Building an Embedded System
Desktop Training - DSL

Project: Building an Embedded System

An embedded system may be defined as the Linux kernel with specific applications modified for a specific purpose. Often embedded systems are flashed into a ROM (Read Only Memory). This type of situation allows for a system that will restart and function the same every time because it cannot change. This initial stage with DSL is to create an “embedded” system that is based on a Compact Flash Disk. The Compact Flash Disk which can be mounted read only like ROM is great to work with because it is cheap and because it easy to manipulate. Take a look at the parts in order to understand the whole.

Linux Kernel
A kernel facilitates communication between hardware, applications and interaction from the user. It interfaces with each application to decide how much access is needed and how long the access is required when using hardware that is part of the system. One of the valuable aspects of the kernel is that it provides hardware abstraction to simplify the requirements of applications to interface with hardware. This is a layer that makes it much easier for programmers to write applications. This layer is called the Hardware Abstraction Layer (HAL).

Applications are programs that are installed to facilitate the purpose of the embedded device. For example, if you were going to build an embedded device that would act as a firewall you would need to install applications that would provide networking and security options. Specific applications would be needed for each specific purpose.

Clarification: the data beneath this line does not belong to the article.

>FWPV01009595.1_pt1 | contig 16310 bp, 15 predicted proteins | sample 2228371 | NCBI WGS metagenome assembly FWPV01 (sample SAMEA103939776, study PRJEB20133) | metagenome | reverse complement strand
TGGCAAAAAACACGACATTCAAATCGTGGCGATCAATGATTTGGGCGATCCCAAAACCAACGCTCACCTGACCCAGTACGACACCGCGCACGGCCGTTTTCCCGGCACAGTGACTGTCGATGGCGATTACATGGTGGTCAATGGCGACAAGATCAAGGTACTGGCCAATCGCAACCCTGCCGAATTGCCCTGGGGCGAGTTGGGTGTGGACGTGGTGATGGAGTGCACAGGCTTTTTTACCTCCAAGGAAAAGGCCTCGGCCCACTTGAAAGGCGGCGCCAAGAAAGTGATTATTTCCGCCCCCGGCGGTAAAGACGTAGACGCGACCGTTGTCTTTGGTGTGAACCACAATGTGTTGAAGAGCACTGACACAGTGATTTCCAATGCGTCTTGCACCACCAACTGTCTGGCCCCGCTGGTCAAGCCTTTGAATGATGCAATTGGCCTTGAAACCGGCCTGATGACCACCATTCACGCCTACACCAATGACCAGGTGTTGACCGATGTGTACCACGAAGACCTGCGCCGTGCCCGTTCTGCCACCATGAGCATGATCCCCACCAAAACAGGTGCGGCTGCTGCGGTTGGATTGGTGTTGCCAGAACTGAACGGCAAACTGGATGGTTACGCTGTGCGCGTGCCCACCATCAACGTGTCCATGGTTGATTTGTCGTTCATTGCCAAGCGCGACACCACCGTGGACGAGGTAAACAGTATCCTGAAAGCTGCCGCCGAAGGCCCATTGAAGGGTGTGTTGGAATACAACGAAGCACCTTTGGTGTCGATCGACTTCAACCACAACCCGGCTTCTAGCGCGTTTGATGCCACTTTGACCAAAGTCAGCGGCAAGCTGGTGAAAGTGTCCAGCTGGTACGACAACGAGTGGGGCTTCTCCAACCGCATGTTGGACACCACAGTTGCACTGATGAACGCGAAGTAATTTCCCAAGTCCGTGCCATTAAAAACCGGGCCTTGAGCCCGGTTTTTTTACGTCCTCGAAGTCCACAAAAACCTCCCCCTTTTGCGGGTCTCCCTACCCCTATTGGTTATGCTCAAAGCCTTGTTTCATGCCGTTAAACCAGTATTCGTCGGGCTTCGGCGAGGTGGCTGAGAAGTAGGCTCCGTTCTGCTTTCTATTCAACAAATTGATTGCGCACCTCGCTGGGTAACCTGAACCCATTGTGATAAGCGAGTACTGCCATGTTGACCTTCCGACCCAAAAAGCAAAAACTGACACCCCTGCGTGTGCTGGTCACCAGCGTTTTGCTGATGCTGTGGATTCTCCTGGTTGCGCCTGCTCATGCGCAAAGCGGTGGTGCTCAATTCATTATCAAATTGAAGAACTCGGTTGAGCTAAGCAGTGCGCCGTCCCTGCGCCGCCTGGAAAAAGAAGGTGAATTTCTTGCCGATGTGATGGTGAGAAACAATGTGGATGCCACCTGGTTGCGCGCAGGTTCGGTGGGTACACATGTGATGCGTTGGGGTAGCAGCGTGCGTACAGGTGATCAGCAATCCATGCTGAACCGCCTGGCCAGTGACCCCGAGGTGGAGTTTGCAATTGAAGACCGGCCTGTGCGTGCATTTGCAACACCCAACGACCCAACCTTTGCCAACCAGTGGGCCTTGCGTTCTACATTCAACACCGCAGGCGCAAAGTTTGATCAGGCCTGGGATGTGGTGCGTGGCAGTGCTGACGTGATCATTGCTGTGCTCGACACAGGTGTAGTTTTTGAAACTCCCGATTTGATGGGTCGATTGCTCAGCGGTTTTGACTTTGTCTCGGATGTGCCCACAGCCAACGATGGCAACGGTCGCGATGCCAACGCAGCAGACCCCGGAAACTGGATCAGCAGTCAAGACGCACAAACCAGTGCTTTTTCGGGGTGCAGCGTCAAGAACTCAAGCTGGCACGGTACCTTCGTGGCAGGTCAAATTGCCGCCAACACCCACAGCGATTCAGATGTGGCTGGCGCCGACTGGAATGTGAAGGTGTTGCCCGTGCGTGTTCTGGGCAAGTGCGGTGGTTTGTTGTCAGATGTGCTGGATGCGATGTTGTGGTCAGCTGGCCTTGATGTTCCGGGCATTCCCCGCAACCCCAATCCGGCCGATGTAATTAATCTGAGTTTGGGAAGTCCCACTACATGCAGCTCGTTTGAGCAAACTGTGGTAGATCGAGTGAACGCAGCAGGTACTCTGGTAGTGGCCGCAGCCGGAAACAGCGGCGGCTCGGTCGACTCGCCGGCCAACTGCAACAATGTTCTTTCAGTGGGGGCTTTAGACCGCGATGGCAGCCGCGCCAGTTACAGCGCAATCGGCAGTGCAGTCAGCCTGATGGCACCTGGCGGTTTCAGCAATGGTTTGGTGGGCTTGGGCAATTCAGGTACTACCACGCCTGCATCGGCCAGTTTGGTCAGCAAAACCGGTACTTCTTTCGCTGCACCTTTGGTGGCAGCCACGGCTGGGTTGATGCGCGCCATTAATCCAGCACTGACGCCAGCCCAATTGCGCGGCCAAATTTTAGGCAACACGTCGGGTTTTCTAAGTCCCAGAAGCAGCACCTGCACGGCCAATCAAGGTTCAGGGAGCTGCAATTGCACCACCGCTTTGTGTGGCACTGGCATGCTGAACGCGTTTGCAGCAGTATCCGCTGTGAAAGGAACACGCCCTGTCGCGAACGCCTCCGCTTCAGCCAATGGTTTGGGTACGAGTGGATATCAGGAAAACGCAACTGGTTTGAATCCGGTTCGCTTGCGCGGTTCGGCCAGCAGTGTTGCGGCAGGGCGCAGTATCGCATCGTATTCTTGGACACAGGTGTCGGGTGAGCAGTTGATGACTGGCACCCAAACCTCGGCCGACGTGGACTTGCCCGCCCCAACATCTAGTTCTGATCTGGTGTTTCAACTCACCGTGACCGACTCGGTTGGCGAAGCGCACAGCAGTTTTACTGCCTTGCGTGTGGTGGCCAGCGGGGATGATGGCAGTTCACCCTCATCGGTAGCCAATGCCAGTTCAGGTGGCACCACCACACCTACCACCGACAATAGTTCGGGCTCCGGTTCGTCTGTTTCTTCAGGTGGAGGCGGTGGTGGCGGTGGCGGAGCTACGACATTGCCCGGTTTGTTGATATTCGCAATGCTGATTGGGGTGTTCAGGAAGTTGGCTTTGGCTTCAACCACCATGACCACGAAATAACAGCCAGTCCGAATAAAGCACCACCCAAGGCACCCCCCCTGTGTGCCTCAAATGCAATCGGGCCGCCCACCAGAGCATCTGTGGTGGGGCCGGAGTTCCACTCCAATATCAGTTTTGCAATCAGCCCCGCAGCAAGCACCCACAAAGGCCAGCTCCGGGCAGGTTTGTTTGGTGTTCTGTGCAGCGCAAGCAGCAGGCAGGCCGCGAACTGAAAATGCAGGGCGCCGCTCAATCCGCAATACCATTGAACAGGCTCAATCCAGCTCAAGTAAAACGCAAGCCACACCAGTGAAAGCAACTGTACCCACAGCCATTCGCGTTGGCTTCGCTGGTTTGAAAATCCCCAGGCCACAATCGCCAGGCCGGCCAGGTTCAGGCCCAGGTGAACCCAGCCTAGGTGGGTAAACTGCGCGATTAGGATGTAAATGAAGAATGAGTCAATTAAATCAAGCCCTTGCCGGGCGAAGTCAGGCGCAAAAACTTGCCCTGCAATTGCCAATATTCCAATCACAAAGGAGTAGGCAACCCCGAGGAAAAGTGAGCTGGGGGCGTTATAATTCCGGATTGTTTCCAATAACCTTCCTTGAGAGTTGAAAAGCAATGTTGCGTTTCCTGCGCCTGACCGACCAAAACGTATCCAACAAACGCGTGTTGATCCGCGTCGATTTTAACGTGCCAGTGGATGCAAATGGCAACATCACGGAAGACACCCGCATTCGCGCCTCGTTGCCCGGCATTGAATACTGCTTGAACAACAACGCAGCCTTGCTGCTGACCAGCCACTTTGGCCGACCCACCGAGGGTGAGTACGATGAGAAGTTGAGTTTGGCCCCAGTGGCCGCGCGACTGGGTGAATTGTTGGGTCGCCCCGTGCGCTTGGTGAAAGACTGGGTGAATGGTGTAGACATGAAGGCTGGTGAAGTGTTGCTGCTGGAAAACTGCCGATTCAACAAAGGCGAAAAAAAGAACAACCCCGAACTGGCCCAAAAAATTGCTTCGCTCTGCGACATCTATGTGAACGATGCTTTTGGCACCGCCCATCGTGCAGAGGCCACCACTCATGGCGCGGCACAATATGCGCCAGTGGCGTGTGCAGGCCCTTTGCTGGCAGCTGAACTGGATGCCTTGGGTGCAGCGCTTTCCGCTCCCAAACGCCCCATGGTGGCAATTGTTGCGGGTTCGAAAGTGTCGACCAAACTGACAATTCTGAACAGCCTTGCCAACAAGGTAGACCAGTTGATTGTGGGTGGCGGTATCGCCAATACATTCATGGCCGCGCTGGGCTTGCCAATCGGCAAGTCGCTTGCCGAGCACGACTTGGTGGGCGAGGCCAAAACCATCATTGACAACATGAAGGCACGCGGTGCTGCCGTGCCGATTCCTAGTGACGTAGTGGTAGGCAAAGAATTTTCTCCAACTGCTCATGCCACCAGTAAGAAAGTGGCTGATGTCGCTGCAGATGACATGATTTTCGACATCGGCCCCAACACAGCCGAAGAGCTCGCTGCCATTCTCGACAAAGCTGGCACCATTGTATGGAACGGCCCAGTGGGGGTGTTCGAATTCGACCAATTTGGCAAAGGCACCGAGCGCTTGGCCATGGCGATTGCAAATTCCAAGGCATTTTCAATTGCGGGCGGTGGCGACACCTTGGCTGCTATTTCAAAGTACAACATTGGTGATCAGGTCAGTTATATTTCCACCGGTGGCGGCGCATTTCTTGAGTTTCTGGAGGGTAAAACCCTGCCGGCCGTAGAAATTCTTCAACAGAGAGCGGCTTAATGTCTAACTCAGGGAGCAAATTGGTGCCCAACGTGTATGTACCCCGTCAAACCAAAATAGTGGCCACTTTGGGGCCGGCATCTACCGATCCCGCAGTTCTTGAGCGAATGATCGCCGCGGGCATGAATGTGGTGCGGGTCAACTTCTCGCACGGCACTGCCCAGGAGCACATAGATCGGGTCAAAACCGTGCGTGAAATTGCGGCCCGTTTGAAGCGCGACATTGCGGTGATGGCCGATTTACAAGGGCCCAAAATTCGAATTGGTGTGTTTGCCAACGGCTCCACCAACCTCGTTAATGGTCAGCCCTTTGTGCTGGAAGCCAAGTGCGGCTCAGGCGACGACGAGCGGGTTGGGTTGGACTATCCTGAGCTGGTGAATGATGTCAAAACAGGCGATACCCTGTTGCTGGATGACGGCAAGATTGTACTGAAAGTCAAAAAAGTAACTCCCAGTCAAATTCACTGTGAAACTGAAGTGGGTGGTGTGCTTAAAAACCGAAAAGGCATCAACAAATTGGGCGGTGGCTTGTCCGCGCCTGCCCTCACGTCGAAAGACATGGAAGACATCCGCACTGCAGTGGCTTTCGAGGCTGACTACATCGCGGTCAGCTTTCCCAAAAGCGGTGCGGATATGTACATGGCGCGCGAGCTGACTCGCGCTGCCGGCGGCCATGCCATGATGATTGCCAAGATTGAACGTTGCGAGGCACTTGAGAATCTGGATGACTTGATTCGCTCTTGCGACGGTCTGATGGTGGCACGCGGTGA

The purpose of an embedded device determines the hardware requirements as well as software requirements.

One important aspect of the project that is exciting is that you can take an old computer, like a Pentium 133, and put a Compact Flash Disk into it for a hard drive to work with. This makes the project reasonable for anyone as it only involves the cost of a Compact Flash Disk and connector for the 40 pin controller. Older computers like this can be found in almost everyone's basement.


This image illustrates the combination of hardware and software that interacts to create an embedded device which functions or has the purpose of being a firewall.

Getting Started

The first thing that you must be able to do is create a complete system on a Compact Flash Disk.


Hardware You Will Need
Old Computer (Pentium or better)
Compact Flash Disk (128 MB or better)
Compact Flash Disk to 40 pin Hard Drive Connector

Here you can see where the 40 pin connection will connect to the primary controller of the motherboard.


Insert the CFDisk and configure your system to boot to the CDROM first in the BIOS. If you have never done this before you may want to figure out how to go about it or get some help from a friend so you don't mess your system up.

Once you have booted the CDROM then all you need to do is setup the hard drive.

The CFDisk can then function just like a hard drive. Now there are some drawbacks as the CFDisk has limited number of reads and writes so you need to keep this in mind. However, this will give you a great test base for working with DSL.

One of the advantages of this method is that you can configure 3 or 4 disks differently and pull one out and replace it with another to test different aspects of the system.